Buying property at an auction may seem like an alien concept to many people; after all purchasing something as large as a home is not a decision you should take lightly or rush into.
However, property auctions are growing in popularity, as not only are they quick and easy in their nature, auctions have a unique ability to avoid the lengthy house buying process; because as soon as that mallet hits the wood, the property is yours – this means no sales falling through at the very last minute!
For all the positives though, there are things that could go potentially very wrong, hence it pays to do your research. Here’s our guide to safely and successfully buying a property at auction.
Locate an auction:
First things first, you’ll need to find out when and where there is a property auction taking place – preferably relatively nearby. Property sections of local papers and magazines generally report when there will be an auction occurring. Alternatively you can speak to local estate agents and ask them to keep you in the loop.
Find your Ideal Property
Once you have located your auction, the next step is to look through and thoroughly study its brochure. Yes, it is not unheard of to turn up to an auction unprepared and bid on any property that takes your fancy at the time, but this isn’t the most responsible way of obtaining a property and you may end up stuck with something you weren’t expecting.
Coming to the auction prepared will allow you to focus on the property/s that you know will be best for you in the long run and give you a better chance of obtaining them in the auction.
Once you’ve got your property/s in mind, it’s a good idea to contact the auction organisers and arrange to have a viewing. Often properties are bought at auction in order to do-up, then sell on for profit. With this in mind, it’s essential for a bidder to know exactly what they’re dealing with – namely what kind of a state the property is in. Potential bidders should take an architect, builder or surveyor with them to assess the property and ensure there aren’t going to be any nasty surprises which will end up costing the buyer more than the house is worth (this is not unheard of!)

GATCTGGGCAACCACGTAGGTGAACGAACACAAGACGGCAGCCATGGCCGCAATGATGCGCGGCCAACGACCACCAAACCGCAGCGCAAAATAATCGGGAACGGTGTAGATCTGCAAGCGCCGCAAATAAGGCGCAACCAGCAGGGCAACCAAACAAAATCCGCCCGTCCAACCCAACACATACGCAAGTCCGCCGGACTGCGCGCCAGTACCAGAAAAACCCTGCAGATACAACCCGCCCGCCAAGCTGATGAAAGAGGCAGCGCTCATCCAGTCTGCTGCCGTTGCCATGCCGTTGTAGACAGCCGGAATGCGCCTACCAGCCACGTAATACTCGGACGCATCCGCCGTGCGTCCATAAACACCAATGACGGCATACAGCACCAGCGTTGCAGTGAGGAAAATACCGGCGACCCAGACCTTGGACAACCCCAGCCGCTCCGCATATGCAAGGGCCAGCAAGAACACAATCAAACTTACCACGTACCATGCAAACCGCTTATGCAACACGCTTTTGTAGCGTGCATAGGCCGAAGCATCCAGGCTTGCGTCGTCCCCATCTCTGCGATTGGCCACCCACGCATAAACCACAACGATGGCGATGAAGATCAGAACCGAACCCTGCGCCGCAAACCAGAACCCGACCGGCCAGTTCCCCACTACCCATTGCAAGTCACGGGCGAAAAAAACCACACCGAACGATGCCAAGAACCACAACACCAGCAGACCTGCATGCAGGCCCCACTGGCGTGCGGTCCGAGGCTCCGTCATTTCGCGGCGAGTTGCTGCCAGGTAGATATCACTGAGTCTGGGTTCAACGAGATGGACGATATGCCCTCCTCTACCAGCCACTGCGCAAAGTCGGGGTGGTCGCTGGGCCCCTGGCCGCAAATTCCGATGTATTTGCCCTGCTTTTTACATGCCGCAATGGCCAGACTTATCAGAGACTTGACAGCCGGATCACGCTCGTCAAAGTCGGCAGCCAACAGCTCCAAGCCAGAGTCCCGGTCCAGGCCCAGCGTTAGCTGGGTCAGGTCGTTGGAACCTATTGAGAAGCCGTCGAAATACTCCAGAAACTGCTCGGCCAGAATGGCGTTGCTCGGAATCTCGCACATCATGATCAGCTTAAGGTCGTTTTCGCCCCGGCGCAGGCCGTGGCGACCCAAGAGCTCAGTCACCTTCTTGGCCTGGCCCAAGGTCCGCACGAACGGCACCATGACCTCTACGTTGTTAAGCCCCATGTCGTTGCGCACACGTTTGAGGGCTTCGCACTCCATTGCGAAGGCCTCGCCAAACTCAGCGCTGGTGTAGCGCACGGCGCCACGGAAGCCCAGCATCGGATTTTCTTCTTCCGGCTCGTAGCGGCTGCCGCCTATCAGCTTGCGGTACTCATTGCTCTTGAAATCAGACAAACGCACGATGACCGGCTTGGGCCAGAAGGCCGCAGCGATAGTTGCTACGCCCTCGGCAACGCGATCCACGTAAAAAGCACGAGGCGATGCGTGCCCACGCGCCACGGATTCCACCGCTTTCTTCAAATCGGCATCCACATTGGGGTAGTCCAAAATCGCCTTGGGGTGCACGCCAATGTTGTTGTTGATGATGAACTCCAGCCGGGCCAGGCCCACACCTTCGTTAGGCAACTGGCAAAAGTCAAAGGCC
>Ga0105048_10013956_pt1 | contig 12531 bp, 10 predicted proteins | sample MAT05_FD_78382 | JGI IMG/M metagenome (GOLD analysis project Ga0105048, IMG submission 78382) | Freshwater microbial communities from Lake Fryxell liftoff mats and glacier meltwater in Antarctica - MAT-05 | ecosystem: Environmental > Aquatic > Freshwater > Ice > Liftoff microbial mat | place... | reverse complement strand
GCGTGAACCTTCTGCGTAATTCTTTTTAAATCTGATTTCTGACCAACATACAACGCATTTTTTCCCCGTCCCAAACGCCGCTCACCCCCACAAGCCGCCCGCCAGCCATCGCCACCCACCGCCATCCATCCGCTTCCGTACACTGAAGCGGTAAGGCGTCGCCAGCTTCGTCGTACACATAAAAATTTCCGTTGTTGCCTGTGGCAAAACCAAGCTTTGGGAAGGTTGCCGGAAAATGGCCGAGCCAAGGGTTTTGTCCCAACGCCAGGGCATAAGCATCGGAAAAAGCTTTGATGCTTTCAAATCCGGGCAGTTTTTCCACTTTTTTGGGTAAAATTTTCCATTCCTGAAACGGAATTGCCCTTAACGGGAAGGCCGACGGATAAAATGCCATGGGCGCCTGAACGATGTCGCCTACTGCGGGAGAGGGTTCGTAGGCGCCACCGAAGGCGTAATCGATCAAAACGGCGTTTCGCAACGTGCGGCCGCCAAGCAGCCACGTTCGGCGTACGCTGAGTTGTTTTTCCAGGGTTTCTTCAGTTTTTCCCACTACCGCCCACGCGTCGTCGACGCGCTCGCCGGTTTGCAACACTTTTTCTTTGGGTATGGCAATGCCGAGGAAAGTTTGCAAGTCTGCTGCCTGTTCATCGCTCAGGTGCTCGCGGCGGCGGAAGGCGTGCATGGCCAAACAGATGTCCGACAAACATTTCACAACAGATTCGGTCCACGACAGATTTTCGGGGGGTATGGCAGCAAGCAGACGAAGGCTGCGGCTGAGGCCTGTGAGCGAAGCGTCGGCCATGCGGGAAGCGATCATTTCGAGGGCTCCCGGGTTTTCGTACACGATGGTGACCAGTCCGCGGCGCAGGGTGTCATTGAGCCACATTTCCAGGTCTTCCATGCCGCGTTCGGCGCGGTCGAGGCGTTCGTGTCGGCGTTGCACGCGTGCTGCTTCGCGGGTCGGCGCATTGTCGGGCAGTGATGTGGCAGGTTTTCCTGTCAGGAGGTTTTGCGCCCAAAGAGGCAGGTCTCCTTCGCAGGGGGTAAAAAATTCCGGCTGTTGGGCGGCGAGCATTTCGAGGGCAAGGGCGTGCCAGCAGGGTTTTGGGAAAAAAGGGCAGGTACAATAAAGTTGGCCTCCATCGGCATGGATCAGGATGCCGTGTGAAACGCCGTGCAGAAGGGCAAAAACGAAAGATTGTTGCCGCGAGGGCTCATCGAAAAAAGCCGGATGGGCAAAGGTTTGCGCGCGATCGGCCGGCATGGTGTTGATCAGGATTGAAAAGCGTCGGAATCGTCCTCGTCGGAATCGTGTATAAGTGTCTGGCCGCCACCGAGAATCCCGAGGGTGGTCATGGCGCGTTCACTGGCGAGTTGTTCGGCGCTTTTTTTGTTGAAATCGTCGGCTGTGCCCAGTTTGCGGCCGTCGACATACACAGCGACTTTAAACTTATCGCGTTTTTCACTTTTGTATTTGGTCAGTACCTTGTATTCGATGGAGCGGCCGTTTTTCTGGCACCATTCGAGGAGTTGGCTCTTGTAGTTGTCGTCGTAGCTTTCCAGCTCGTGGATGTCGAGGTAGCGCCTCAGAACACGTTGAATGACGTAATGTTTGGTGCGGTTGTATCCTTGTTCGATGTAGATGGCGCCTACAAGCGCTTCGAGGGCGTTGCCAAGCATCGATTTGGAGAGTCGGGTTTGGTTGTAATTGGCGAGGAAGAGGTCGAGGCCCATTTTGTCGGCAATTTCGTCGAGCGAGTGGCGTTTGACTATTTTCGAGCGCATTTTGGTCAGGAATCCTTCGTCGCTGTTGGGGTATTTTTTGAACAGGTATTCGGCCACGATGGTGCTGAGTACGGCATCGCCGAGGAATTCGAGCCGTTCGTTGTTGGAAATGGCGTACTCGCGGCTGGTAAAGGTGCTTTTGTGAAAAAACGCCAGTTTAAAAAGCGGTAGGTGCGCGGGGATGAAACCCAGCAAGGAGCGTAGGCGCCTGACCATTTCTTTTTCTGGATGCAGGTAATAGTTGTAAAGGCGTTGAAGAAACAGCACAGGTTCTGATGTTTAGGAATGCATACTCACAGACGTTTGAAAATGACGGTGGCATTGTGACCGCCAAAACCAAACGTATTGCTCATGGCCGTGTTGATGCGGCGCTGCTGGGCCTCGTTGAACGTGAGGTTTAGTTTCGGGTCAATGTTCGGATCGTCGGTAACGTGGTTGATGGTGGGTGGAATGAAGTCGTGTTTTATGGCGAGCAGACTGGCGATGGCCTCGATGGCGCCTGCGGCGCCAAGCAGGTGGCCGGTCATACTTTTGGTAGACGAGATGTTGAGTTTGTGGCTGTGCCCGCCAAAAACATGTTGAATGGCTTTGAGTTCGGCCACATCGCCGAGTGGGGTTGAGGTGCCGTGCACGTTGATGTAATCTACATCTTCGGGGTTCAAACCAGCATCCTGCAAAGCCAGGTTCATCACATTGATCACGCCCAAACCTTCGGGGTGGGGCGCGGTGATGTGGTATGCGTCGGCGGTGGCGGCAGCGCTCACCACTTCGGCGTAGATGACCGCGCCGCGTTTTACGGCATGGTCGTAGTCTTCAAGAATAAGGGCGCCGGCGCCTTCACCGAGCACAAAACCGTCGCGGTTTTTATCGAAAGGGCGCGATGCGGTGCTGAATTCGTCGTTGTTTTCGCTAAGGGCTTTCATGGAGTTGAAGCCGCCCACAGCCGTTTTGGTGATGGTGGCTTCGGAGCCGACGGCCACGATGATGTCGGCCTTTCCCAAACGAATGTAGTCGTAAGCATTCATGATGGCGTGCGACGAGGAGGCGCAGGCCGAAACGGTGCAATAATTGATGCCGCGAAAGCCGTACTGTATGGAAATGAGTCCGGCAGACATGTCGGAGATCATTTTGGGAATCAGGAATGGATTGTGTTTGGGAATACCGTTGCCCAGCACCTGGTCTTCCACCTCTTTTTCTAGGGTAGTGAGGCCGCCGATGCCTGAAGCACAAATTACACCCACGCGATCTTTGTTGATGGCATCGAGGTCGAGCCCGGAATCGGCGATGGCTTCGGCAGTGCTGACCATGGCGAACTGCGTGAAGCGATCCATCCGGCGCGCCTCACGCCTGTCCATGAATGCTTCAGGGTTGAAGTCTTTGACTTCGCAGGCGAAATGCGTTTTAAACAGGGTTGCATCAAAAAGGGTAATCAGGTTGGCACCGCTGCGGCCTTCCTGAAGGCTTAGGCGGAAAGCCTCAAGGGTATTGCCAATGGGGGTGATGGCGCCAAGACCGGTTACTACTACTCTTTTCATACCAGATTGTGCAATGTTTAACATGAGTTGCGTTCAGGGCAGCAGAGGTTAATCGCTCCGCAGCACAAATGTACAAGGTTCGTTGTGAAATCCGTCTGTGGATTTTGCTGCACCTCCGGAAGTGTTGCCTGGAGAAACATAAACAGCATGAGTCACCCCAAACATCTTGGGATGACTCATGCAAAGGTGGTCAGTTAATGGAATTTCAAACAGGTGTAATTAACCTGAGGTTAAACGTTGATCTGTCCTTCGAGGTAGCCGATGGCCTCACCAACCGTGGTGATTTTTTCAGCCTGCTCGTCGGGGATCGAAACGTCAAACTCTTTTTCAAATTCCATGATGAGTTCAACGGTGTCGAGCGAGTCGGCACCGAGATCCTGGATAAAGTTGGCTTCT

Remember, though, that the time period between a catalogue being published and an auction taking place is around 4 weeks, and therefore if you want to get a viewing in then it’s important to act fast and contact and builders/architects you would like to accompany when viewing.
As with buying any property, it is vital to do your research on similar properties and compare price and condition to ensure you’re going to buy your chosen property for a fair price. More often than not, in a bid to impress buyers, a property’s guide price at auction is set relatively low – so have in mind what the actual market value should be (by doing your research) and make sure your bid stays in line with this. This way you will make sure you aren’t bidding an unusually high amount for a property, and you will know when to stop.
After expressing an interest in a property to the auctioneers, more often than not you will be given a legal pack to read over. Be sure to read it cover to cover, several times to ensure that there aren’t any legalities that could potentially have implications on the value of your property.
Get your Finances in Order
Obviously finances should be one of the main concerns when going to auction; you will need to have ten percent deposit with you on the day of auction and will have generally 28 days to collect the remaining cash; otherwise you will risk losing the property.
If you know you will require a mortgage, then discuss this with the bank beforehand and secure a ‘mortgage in principle’.
The Auction Itself
On arrival you’ll need to register; be sure to bring identification such as your passport/birth certificate with you as well as your ten percent deposit. It’s a good idea to arrive early so that you can get your bearings and find a good seat. Finally remember not to make any sudden movements that might indicate you’re putting in a bid!
When the bidding begins you need to make sure you stay calm and don’t get carried away and overzealous with your bidding; have a figure in your head and do not under any circumstances bid over this figure. If you are outbid then it just wasn’t meant to be!
If on the other hand a property fails to meet its reserve price then it doesn’t mean it’s over – the seller may well have been hedging their bets with an unrealistically high price and may therefore be willing to settle a deal with you outside of the auction. Talk to the auctioneers after the auction and they will be able to act as middle men between you and the seller.
Buying at auction is one of the best ways to get yourself a bargain on property – and nothing beats the feelings of elation when you manage to secure the property you’ve had your eye on for a great price!
As long as you go in prepared and keep focussed throughout, the outcome of the auction will rarely be one you’ll regret.